• Muneo Kaigo is an Associate Leslie Tkach-Kawasaki is an Professor of Communication and Associate Professor of Politics and Media in the Graduate School of Political Communications in the Humanities and Social Sciences Graduate School of Humanities and the College of Comparative and Social Sciences. Her research Culture at the University of involves political communication Tsukuba. His research involves through the Internet and online social and psychological impacts methodologies. She is currently in relation to communication working on a project involving technology and two-way online and offline media audiovisual communication. He is utilization in local elections in also the Asian Media Information Japan. and Communication Centre country representative for Japan.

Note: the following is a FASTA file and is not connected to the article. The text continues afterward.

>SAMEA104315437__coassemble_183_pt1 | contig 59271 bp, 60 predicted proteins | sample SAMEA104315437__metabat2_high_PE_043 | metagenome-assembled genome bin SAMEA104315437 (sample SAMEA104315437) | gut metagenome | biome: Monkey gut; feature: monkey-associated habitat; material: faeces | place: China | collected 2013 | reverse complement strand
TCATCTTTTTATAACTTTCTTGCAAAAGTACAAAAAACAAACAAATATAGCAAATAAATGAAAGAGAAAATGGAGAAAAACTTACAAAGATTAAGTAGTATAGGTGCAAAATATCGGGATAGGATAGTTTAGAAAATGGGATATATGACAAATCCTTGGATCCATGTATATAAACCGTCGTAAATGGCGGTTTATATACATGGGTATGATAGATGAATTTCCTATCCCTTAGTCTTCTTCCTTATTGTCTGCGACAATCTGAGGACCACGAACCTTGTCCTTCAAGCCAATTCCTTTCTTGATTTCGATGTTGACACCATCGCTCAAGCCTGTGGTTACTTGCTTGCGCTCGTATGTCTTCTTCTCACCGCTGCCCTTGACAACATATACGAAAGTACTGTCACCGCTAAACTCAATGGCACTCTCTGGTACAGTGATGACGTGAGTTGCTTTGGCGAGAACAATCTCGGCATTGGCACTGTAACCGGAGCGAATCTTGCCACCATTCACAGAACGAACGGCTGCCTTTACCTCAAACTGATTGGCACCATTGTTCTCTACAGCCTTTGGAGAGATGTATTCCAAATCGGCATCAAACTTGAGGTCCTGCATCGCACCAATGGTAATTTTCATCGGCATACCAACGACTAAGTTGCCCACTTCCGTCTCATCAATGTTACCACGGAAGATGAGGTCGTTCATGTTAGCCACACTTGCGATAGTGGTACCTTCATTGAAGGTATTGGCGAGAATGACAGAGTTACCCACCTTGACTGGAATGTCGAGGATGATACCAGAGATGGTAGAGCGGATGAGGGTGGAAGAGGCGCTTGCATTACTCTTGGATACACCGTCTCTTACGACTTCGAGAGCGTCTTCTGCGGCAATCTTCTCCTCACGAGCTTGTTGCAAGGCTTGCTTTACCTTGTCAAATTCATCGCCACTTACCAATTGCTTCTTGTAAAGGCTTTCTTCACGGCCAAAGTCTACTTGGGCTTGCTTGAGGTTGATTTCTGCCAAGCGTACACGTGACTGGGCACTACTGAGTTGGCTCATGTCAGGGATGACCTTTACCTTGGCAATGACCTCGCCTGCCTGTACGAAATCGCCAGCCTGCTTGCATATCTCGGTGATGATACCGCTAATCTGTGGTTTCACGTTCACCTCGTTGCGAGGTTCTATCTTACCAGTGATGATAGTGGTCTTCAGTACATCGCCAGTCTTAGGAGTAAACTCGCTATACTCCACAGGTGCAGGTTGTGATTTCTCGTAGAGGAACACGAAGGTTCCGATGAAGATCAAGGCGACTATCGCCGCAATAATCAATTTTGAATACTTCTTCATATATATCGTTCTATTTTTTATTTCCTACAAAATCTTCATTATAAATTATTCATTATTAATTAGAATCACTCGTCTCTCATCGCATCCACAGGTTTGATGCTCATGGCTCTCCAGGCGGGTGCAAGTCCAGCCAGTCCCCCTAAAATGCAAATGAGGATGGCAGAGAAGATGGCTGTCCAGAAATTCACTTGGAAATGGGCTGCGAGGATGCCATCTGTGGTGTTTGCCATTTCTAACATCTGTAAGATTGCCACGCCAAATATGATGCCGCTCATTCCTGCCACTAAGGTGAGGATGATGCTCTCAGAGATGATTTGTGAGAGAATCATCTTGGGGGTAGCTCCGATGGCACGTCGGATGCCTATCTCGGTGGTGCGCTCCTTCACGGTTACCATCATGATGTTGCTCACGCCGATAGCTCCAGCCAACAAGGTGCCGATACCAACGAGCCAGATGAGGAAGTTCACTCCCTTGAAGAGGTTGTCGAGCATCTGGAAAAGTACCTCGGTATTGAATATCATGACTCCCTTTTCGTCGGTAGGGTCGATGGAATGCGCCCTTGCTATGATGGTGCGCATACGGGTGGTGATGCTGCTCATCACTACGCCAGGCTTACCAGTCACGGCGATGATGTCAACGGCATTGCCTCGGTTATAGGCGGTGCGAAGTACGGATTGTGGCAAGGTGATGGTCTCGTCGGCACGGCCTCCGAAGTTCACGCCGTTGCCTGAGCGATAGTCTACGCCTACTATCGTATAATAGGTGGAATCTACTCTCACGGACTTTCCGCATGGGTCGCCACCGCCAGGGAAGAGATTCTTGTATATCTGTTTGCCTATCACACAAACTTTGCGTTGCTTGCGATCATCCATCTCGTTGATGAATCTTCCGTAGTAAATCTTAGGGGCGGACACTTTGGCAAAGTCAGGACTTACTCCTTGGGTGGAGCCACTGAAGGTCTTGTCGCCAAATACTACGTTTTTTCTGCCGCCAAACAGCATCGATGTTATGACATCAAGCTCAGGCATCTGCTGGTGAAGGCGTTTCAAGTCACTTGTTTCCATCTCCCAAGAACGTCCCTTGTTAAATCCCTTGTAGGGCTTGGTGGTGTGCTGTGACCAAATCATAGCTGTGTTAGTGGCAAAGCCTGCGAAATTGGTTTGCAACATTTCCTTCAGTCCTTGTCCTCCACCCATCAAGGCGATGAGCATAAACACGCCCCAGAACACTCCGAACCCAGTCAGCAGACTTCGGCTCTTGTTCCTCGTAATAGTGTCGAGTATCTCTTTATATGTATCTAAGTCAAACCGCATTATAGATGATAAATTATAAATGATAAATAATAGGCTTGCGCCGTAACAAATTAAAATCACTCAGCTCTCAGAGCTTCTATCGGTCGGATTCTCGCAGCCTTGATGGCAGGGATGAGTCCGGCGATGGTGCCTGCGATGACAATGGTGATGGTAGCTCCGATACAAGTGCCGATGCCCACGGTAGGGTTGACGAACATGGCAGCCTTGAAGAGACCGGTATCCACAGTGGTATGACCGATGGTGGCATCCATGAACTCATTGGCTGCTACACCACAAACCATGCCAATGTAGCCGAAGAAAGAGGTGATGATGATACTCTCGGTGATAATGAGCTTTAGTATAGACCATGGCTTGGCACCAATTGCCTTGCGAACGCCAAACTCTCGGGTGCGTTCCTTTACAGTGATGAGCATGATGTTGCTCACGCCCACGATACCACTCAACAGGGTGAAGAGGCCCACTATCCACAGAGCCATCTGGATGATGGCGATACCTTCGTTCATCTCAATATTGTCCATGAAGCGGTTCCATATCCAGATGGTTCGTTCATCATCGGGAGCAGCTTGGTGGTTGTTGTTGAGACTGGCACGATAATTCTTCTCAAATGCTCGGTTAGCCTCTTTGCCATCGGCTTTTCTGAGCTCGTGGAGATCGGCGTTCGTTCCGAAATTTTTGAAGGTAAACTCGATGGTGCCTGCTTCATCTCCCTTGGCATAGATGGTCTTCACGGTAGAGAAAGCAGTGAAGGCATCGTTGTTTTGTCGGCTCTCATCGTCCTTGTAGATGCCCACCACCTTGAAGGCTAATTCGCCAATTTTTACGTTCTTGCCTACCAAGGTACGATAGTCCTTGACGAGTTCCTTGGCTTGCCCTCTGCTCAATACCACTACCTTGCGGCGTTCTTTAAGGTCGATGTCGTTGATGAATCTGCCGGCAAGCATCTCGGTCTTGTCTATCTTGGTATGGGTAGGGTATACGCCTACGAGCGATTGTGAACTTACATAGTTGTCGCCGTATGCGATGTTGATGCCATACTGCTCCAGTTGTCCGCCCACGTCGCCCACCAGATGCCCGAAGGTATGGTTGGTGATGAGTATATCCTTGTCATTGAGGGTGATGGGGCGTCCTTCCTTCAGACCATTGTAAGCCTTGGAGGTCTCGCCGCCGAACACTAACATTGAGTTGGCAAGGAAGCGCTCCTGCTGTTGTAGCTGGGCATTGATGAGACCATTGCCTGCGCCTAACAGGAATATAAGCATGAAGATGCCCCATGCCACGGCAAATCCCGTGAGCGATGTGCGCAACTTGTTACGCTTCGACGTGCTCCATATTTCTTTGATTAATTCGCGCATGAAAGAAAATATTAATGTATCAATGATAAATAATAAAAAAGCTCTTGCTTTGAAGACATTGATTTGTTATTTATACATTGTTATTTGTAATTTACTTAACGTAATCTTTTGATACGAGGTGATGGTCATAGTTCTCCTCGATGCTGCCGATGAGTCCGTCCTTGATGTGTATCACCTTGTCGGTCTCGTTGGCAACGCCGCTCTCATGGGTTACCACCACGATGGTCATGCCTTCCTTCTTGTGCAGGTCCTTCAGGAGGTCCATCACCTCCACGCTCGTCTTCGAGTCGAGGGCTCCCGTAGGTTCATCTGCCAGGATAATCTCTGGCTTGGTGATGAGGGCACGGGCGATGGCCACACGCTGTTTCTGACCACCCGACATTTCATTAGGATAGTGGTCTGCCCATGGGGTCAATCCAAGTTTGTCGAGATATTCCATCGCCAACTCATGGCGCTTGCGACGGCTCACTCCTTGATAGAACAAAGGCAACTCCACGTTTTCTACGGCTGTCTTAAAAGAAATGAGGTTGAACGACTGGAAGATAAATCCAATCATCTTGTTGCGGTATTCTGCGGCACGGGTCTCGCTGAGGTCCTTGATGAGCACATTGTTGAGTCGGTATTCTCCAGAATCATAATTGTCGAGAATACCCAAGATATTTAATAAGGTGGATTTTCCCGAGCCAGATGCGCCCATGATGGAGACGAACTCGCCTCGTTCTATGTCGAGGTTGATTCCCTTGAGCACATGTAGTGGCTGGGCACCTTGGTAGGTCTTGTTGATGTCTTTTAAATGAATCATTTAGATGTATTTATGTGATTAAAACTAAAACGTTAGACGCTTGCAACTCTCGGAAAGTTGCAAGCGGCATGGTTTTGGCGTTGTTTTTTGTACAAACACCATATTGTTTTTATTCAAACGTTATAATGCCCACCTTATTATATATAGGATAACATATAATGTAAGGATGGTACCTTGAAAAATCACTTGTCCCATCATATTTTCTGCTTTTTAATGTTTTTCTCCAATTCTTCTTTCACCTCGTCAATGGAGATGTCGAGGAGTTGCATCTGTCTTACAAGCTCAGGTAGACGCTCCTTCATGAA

• Introduction New challenge for public administration  The interactions between governments and their citizens e-Government  Creating an online presence  Allowing citizens to transact with the government electronically  Integrating scattered systems
    • Introduction Engagement of citizens  High quality online experiences  Citizens, partners and co-creators of information and services.  Web 2.0 conditions to improve transparency and foster innovation  Interactive, context-rich, & easy-to-use applications
    • Social Media Use in the Public Sector Attention toward and expectations for social media adoption by the government Previous research of the government’s use of social media is restricted to  Democratic participation  Transparent information sharing  Better communication with the public
    • Social Media Use in the Public Sector The social media use of government agencies worldwide  USA: More than one social media account  The U.K.: Adopted guidelines for social media of government agencies  South Korea: Promoting the guidelines of the public sector  Australia & Japan: Planning to use social media as an emergency communication channel